Me and Earl and the Dying Girl opens with protagonist Greg’s line:
GREG GAINES (V.O.)
It was the best of times, it was the worst of times…
Greg Gaines is an awkward high school senior whose mother forces him to spend time with Rachel — his classmate with whom he hasn't spoken to since kindergarten– who was just diagnosed with cancer.
The beginning of Greg and Rachel’s friendship finds Greg standing at the foot of the stairs in Rachel’s house, and Rachel at the top of the stairs.
RACHEL: Look, I don't want you hanging out with me. I don't need your stupid pity. It's fine. You can just go.
GREG: No, no, hey. You got it all wrong. I'm not here 'cause I pity you. I'm actually here just 'cause my mom is making me.
RACHEL: That's actually worse.
GREG: Yeah, I know.
RACHEL: Look, it's OK. Honestly, I'm fine. Just go.
GREG: OK. Rachel, just listen to me for a second. My mom is going to turn my life into a living hell if I don't hang out with you. OK, I can't overstate how annoying she's being about this. She's basically like the Lebron James of nagging. Lebron James plays basketball.
RACHEL: I know who Lebron James is.
Greg tries to blend in as anonymously as possible, avoiding deeper relationships as a survival strategy for navigating the social minefield that is teenage life. He describes his constant companion Earl, with whom he makes short film parodies of classic movies, such as Sockwork Orange and Eyes Wide Butt, as more of a “co-worker” than a childhood best friend.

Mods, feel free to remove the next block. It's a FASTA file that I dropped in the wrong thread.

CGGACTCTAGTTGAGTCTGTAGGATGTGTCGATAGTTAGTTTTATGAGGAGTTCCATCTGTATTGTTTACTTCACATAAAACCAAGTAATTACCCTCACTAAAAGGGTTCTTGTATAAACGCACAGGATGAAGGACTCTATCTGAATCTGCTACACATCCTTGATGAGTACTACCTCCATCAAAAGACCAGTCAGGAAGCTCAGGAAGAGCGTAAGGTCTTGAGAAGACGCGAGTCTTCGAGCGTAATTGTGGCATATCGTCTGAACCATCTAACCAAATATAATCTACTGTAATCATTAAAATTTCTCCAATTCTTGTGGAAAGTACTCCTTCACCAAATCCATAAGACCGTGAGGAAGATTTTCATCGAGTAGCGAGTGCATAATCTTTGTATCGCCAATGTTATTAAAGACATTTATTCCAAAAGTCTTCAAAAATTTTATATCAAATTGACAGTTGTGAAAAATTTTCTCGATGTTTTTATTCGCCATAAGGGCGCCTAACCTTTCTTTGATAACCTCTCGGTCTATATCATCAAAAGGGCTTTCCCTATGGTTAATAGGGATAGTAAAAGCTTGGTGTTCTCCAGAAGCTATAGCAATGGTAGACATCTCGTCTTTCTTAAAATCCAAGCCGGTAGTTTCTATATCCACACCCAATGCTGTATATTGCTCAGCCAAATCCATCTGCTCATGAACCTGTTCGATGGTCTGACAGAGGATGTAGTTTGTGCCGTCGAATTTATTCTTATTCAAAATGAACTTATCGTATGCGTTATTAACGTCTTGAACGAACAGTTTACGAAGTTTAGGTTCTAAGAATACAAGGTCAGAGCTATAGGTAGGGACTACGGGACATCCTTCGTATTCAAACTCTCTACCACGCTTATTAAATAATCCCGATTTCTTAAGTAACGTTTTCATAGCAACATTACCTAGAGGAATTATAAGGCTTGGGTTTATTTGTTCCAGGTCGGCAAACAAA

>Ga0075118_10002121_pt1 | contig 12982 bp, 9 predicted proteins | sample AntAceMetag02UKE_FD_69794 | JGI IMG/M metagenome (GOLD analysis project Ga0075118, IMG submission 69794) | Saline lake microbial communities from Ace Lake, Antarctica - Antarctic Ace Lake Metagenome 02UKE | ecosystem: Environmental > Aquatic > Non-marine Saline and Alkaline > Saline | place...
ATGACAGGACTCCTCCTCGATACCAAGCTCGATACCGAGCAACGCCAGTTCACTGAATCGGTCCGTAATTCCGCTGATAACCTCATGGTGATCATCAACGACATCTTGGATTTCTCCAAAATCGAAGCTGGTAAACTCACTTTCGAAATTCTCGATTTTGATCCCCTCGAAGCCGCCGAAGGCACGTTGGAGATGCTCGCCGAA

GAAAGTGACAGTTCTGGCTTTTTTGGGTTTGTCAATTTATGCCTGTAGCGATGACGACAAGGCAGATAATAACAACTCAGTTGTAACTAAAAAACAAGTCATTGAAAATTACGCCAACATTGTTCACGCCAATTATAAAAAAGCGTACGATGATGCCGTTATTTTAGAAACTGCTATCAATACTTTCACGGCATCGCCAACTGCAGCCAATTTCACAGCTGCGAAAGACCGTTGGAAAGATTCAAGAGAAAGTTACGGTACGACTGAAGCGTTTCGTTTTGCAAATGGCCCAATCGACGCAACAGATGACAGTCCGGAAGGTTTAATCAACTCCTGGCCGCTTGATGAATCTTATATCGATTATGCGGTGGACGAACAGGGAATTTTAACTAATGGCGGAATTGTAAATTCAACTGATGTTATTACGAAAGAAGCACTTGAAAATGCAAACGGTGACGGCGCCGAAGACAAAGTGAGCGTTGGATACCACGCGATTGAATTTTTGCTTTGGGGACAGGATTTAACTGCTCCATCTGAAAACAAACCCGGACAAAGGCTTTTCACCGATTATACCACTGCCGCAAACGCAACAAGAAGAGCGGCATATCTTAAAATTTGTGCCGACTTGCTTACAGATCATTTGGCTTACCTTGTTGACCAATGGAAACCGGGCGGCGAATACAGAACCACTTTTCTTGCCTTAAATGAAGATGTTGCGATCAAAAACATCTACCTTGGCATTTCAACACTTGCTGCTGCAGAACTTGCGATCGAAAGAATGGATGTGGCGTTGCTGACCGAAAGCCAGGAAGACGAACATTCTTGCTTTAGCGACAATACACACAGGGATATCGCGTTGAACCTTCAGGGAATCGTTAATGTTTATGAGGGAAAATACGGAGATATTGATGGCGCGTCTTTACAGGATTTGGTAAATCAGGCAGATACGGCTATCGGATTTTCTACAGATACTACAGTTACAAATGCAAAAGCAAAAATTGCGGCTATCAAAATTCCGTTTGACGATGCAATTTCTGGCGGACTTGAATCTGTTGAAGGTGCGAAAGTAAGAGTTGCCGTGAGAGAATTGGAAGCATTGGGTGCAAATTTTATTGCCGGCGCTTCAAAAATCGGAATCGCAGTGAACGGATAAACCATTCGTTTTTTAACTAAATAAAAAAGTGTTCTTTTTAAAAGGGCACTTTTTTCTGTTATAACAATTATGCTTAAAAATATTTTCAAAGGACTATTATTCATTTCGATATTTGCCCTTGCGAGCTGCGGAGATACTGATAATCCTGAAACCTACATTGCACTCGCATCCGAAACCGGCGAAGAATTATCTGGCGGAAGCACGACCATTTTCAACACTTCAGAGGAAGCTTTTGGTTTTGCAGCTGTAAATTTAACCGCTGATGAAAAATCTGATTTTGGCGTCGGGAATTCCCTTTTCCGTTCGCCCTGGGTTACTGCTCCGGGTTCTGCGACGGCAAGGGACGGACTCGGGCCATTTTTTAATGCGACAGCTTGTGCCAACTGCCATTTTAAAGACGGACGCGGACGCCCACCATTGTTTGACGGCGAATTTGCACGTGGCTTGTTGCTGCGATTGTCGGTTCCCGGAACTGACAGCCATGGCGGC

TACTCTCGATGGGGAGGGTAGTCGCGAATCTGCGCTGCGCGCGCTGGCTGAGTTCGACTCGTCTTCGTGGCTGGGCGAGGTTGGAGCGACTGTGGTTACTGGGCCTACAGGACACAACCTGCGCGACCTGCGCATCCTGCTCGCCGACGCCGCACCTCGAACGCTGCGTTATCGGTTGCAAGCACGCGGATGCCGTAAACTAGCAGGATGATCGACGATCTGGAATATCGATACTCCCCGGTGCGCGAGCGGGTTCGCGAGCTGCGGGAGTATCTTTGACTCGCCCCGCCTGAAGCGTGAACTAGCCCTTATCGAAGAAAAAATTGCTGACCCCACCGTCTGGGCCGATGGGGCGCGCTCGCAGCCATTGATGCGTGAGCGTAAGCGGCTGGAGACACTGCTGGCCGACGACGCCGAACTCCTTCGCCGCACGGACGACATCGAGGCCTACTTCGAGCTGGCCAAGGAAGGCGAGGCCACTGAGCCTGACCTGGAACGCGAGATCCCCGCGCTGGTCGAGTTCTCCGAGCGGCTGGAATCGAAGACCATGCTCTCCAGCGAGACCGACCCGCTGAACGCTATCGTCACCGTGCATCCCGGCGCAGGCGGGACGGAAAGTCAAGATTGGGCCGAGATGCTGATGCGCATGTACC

This coming-of-age film, Me and Earl and the Dying Girl directed by Alfonso Gomez-Rejon, screenplay by Jesse Andrews was adapted by the book of the same title written by Andrew.
Adapting for the Screen
The book Me and Earl and the Dying Girl is just over 300 pages – the film just under two hours. There are many challenges adapting novels to the screen, including what should stay and what should go. Generally, one script page equals one minute of screen time, which means that you must focus on the basic plot points of the material, thus often resulting in cutting subplots and characters in order to keep the script less than 120 pages.
When writing a screenplay, you don’t have the luxury to get inside your characters’ minds with pages and pages of internal thoughts as you do when writing a novel. Characters’ motivations, agendas, goals, and so on, must be conveyed in dialogue and through visually storytelling. Always remember the screenwriting adage: Show Don’t Tell.
The film Me and Earl and the Dying Girl contains many storytelling devices, that for many film executives, are BIG RED FLAGS. These devices include voice-overs, flashbacks, superimposed titles, such as “Day 7 of Doomed Friendship” and Claymation sequences often featuring a moose. For many Me and Earl and the Dying Girl’s filmgoers and critics, these devices only enhance the film but for some they deter from it. Let’s look at some of these devices and how they can and should work, and if they’re working (or not) in your screenplay.
In the following excerpts from my book Savvy Characters Sell Screenplays! I talk about devices found in screenplays:
Many aspiring screenwriters share something in common with their screenplay characters—they have bad habits or rely on things that highlight their insecurities. The word “vice” is defined as a bad habit; and many screenwriters’ bad habits—more specifically—their writing weaknesses and insecurities, are underscored when they overuse or mistakenly use screenplay devices. So, when developing your characters, do not rely on vices to convey essential information, or misuse or overuse them.